Friday, 27 March 2009

Corynocarpus laevigatus

Curtis's Botanical Magazine
William Jackson Hooker,
vol 74, Nº 4379 (1848)
A native of New Zealand, drawn from a specimen sent by the late Mrs. Sherbourne, from her collection at Hurst House, Lancashire, and the only one we have seen; so that in the absence of fruit, we can only speak, as Mr. Allan Cunningham and others have done, doubtfully, as to its place in the Natural System. The position of the seed alone would militate against its being one of the Myrsinacea, and there is a something in the structure of its flowers indicating an affinity very different from that family. Although the blossoms have little to recommend them, the plant itself "forms a tree," says Mr. Cunningham, " Karaka of the natives, upon which the eye of the traveller rests with pleasure, by reason of its rich dark glossy leaves and highly ornamental growth; and it furnishes a plum-like fruit, of which the drupaceous coat, when fully ripe of a sweetish taste, is eaten by the natives. The nut or kernel also, upon being deprived (by steaming and maceration in salt water) of the poisonous property it is said to possess, is held in considerable estimation by the New Zealanders, who collect and use it for food, in seasons of dearth. If eaten without this necessary preparation, the person becomes seized with severe spasmodic pains and convulsions; from which the sufferer, in some cases, does not recover, but has been observed to die in great agony in a few hours. The timber is not used for any other purpose than as fire-wood, being of short fibre and very soft." It is a green-house plant, and flowers in May.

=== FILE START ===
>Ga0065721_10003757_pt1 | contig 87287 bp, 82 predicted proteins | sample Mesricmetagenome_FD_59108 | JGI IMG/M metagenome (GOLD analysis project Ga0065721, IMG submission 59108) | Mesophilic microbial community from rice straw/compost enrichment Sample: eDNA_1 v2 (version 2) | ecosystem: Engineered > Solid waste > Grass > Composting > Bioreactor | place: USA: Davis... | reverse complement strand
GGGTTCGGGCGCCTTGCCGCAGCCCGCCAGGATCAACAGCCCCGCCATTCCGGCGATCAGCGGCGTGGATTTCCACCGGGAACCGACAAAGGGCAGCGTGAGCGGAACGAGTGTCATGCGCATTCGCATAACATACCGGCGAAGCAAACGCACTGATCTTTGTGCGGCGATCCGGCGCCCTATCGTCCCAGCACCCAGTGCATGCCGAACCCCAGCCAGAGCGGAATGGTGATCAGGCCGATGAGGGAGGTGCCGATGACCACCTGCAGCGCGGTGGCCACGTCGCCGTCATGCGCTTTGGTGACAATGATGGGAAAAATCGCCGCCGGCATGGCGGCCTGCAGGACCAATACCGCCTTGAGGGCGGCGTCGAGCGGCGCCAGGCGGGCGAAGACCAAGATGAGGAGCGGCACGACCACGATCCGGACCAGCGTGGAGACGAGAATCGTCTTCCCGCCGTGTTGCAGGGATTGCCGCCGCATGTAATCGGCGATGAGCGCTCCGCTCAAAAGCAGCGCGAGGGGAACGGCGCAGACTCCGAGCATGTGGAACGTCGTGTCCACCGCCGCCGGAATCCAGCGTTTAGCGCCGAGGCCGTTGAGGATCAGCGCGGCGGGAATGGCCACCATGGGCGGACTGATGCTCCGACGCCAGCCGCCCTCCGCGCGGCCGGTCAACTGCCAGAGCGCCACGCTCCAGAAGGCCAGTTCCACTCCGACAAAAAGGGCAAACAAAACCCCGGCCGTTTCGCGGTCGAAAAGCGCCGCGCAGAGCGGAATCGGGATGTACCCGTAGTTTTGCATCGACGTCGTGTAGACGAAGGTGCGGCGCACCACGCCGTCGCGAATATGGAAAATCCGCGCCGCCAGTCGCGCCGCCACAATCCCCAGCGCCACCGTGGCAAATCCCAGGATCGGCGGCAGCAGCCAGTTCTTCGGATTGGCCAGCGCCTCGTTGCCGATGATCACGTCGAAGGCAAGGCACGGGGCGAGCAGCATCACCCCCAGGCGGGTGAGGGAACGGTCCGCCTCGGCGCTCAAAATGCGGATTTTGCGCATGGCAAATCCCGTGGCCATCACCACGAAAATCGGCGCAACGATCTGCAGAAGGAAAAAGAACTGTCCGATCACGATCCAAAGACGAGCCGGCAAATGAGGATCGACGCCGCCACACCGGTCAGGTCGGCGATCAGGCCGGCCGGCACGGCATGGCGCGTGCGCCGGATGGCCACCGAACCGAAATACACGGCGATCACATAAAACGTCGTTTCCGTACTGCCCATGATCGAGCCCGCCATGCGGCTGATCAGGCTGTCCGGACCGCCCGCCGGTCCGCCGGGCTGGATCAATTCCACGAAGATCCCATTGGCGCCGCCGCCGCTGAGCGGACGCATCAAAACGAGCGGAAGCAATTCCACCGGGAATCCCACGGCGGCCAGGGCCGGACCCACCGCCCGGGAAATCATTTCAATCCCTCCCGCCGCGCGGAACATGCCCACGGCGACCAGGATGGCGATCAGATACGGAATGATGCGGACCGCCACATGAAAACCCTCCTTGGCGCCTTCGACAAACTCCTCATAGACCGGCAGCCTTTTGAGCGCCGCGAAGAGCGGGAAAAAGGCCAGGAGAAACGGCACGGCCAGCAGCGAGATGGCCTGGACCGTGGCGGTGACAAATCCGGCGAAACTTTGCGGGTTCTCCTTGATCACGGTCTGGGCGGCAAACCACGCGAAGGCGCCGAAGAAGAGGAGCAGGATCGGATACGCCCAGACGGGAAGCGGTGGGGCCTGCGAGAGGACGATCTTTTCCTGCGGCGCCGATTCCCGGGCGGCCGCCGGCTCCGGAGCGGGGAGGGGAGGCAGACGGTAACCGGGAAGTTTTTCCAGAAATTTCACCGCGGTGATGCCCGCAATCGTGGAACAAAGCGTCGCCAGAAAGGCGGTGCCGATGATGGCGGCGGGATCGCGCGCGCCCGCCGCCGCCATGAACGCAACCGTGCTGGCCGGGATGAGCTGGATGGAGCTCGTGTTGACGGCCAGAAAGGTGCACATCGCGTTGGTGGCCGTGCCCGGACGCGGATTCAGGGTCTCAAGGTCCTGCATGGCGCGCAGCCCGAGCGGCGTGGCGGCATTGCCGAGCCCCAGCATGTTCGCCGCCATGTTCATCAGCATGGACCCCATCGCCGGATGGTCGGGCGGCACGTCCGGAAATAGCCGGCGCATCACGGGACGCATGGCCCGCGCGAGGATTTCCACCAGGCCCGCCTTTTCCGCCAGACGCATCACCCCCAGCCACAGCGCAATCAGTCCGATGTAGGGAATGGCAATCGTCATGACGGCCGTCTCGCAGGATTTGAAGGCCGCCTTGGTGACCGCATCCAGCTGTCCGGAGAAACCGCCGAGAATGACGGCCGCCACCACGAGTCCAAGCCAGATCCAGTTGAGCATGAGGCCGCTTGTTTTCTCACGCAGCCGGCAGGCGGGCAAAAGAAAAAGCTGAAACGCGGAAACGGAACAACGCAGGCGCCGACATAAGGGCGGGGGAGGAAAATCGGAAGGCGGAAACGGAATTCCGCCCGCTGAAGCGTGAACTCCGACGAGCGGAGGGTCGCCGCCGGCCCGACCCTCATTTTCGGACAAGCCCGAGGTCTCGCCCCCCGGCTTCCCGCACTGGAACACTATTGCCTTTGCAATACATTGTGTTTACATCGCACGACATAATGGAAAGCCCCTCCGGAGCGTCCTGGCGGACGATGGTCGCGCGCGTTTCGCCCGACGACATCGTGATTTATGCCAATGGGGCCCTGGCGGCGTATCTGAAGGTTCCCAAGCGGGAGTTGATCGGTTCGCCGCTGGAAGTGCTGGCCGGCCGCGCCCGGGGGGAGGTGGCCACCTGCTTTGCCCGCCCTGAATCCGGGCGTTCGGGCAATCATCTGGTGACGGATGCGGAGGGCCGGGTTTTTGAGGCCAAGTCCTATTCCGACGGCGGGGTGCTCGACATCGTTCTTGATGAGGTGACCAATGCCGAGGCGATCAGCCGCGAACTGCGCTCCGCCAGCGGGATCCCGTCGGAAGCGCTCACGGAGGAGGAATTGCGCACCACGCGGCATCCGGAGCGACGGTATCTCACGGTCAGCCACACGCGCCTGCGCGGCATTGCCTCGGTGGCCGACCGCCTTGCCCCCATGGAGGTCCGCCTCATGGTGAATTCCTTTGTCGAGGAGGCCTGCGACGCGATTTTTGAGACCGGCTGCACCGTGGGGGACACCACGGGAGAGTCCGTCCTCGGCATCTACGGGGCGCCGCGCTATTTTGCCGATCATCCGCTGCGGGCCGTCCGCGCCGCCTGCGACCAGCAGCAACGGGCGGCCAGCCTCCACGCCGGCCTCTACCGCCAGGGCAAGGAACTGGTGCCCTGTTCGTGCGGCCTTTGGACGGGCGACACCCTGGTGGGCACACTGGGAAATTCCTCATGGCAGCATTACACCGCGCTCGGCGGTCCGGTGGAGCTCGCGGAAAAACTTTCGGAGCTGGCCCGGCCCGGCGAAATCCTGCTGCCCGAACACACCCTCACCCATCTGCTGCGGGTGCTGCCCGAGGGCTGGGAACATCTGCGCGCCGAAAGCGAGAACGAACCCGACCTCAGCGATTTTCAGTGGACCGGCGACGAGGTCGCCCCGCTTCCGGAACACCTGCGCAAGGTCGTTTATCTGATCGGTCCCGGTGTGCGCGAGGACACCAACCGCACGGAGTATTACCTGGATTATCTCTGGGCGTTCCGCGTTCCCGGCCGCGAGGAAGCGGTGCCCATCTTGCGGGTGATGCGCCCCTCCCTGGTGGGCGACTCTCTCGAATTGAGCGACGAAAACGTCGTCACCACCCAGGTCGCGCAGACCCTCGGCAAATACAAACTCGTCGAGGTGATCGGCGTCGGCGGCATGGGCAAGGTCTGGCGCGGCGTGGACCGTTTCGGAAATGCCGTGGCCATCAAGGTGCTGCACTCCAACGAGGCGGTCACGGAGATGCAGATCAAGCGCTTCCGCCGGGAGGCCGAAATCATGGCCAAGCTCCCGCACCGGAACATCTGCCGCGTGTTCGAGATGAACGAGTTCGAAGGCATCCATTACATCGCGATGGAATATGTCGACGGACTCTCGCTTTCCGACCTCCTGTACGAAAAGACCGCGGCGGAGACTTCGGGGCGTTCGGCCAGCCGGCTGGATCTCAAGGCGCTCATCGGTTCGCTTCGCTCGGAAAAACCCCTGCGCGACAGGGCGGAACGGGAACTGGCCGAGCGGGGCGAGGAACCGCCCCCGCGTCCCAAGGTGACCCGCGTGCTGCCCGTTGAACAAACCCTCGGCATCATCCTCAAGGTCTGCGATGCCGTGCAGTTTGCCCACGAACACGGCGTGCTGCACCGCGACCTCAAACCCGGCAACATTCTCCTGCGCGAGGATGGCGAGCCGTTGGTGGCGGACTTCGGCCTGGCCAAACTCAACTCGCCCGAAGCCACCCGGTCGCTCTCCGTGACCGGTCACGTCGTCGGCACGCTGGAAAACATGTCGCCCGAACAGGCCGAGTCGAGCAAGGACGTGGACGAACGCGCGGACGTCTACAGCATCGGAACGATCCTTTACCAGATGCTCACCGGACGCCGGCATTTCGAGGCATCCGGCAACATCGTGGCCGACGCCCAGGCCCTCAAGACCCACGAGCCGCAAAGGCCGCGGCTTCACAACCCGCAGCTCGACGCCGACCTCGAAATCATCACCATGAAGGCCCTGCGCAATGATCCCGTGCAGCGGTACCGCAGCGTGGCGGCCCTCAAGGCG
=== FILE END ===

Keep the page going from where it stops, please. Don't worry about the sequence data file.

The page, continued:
Corynocarpus laevigata
J. R. & G. Forster
Prodr. n. 114 Char. Gen. Pl. 16. 1775

Merretia lucida Sol MSS. in Bibl. Banks

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